Why many growers are quick to adopt genetic modification technology

The economic savings associated with genetically modified crops makes them highly desirable to many agricultural producers, especially with today’s low farm prices. They also help produce a higher quality product.

December 13, 2018 - Author: ,

Figure 1. Increase in adoption of genetically engineered crops in the U.S. Source: USDA Economic Research Service.
Figure 1. Increase in adoption of genetically engineered crops in the U.S. Source: USDA Economic Research Service.v

Genetically modified (GM) crops are produced using new genetic engineering methods. Since their development slightly over 20 years ago, they have become a significant portion of several high acreage crops in the U.S. (Fig. 1 and Table 1) and other countries. Once developed and approved for commercial production, many producers quickly implemented them. Why is that? What is it about GM crops that most producers find attractive?

The first answer for most is cost savings and ease of production. With U.S prices for most agricultural products steadily declining and grower costs steadily increasing, agricultural producers are always looking for production practices and technologies to help reduce costs. This includes new production techniques, higher yielding varieties and practices allowing them to reduce their expenditures, including pesticides and herbicides—this is what most GM crops do.

Most U.S. food items are not considered GM; however, all domesticated plants are technically genetically altered in the sense that they were generated using traditional breeding methods and contain a mixture of parental genes. Table 1 lists crops having some GM varieties approved for U.S. production. Additional GM crops are approved in other countries and more are in development for use worldwide.

Table 1. Genetically modified crops currently approved for U.S. production and the year released for commercial use.


Year released





Corn (Field)










Sugar Beets


Corn (Sweet)






Bt corn vs conventional corn
Figure 2. Bt corn (top) versus conventional corn (bottom) showing insect feeding damage. Photo courtesy of The GMO Photo Depot.

A 2018 article in Nature Scientific Reports is a review of the combined findings of 6,000 scientific articles from over a 21-year period. The authors report GM corn increased yield up to 10 percent, primarily due to a 60 percent reduction in loss due to insect damage. Furthermore, increased insect feeding leads to increased mold growth, which in turn leads to cancer causing mycotoxin production. Corn containing the Bt gene is protected from insect feeding and, therefore, has increased yield, increased ear and kernel quality (Fig. 2), and a 29 percent reduction in mycotoxins. They also found no significant effects to non-target organisms. It is possible to find references indicating GM crops do not increase yield, but this report is the most inclusive to date of the available science-based literature.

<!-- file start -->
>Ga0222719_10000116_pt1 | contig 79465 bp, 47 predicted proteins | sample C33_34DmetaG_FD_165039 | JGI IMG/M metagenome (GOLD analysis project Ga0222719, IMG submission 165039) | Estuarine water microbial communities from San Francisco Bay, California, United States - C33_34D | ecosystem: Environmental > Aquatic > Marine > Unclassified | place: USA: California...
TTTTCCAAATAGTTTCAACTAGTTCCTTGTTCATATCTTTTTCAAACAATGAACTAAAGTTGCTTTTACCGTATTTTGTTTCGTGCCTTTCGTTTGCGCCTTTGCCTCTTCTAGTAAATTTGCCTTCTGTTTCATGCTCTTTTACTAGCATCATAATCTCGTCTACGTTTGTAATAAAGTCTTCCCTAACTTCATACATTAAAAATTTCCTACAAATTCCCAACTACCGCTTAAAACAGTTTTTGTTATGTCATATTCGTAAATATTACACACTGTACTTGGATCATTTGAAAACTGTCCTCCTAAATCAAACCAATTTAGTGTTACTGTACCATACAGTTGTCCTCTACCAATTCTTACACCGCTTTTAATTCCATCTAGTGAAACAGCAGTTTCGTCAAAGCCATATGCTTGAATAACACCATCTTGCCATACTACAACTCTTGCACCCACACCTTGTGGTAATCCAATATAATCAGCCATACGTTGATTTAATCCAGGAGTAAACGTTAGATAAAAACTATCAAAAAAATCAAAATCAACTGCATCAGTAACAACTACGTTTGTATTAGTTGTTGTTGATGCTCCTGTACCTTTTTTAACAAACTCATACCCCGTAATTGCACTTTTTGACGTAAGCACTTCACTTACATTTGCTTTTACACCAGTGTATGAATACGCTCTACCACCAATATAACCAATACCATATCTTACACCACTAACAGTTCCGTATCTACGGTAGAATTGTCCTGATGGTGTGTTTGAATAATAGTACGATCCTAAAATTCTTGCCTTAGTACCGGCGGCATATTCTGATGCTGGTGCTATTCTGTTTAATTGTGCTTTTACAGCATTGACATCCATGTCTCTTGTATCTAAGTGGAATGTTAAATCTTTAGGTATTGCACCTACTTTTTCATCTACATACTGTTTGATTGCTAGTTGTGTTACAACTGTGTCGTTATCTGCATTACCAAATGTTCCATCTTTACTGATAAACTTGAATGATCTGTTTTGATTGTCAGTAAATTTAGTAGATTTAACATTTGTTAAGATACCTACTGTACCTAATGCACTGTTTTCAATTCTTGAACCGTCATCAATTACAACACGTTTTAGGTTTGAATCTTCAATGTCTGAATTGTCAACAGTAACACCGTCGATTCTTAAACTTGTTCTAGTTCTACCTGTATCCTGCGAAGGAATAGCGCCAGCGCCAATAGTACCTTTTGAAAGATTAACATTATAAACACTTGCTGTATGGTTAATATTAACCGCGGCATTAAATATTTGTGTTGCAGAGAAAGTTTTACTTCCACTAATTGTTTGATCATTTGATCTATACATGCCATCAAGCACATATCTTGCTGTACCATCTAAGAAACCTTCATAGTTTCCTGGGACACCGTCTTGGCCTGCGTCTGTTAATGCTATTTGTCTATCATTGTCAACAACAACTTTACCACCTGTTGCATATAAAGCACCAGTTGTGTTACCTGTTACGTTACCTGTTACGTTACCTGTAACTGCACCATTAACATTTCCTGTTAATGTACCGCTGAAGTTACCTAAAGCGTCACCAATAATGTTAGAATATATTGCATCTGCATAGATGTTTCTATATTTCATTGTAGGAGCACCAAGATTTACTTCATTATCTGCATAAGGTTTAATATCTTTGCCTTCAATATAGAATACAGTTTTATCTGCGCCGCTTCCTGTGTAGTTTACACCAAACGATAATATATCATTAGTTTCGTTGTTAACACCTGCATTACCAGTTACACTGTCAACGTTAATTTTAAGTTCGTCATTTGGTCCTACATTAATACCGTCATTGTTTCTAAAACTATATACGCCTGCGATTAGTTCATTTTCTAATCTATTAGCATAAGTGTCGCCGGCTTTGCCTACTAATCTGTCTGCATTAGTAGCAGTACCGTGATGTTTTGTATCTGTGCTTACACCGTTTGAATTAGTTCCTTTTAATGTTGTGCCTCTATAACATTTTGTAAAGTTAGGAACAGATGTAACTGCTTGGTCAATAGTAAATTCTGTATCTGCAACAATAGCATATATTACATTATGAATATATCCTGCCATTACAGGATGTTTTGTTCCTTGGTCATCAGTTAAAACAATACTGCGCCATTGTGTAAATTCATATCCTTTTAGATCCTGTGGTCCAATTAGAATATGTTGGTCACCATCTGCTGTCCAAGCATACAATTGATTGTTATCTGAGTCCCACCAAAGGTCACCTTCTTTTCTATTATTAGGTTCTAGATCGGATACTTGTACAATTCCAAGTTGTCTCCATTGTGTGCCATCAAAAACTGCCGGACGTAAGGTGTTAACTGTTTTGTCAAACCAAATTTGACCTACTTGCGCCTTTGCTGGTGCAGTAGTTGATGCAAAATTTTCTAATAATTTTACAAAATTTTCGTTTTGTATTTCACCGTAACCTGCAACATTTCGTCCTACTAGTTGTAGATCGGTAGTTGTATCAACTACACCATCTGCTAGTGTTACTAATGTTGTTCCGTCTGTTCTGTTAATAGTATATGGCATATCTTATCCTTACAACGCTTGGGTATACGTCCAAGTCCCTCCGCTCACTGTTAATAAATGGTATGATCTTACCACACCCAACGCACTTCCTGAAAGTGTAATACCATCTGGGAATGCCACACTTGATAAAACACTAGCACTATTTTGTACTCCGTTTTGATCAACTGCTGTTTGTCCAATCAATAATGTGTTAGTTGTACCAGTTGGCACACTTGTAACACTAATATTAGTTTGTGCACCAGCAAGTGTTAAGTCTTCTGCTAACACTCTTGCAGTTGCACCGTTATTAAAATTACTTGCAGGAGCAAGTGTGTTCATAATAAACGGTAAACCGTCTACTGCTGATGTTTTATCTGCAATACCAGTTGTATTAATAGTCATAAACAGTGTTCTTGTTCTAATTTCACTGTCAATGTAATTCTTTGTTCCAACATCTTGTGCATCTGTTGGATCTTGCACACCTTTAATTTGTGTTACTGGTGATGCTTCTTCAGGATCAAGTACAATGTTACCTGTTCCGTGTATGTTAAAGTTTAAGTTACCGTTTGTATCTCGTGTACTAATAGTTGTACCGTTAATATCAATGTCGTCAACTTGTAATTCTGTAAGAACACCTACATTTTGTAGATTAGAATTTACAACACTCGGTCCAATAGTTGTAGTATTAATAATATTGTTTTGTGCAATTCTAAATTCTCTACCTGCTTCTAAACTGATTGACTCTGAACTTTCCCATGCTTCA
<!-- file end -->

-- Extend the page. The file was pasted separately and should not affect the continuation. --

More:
Given the chance to produce a higher quality product with a 10 percent yield increase without additional costs, it is easy to see why farmers would choose GM corn. This is not only true for corn in the U.S., but in other countries and for other crops. Figure 3 shows what happened to cotton yield when India farmers began using GM cotton. Using GM cotton has moved India from a cotton importer to one of the top cotton exporters. A Cornell University and USAID funded project in Bangladesh more than doubled income for eggplant producers through the introduction of GM eggplant. Not having to control insects has also led to decreased clinical visits due to pesticide exposure since most farmers in developing countries do not use proper precautions when applying insecticides.

Producing more in the same area, or the same amount in less area, has the additional benefit to all of us by keeping food prices reasonable and decreasing agriculture’s carbon footprint. Fewer acres tilled or fewer trips through the field means less tractor time, therefore reducing fossil fuel use.

Total cotton production
Figure 3. Total cotton production (in thousands of metric tons), 1950–2010. From Guillaume P. Gruere and Yan Sun. 2012. Measuring the Contribution of Bt Cotton Adoption to India’s Cotton Yields Leap.

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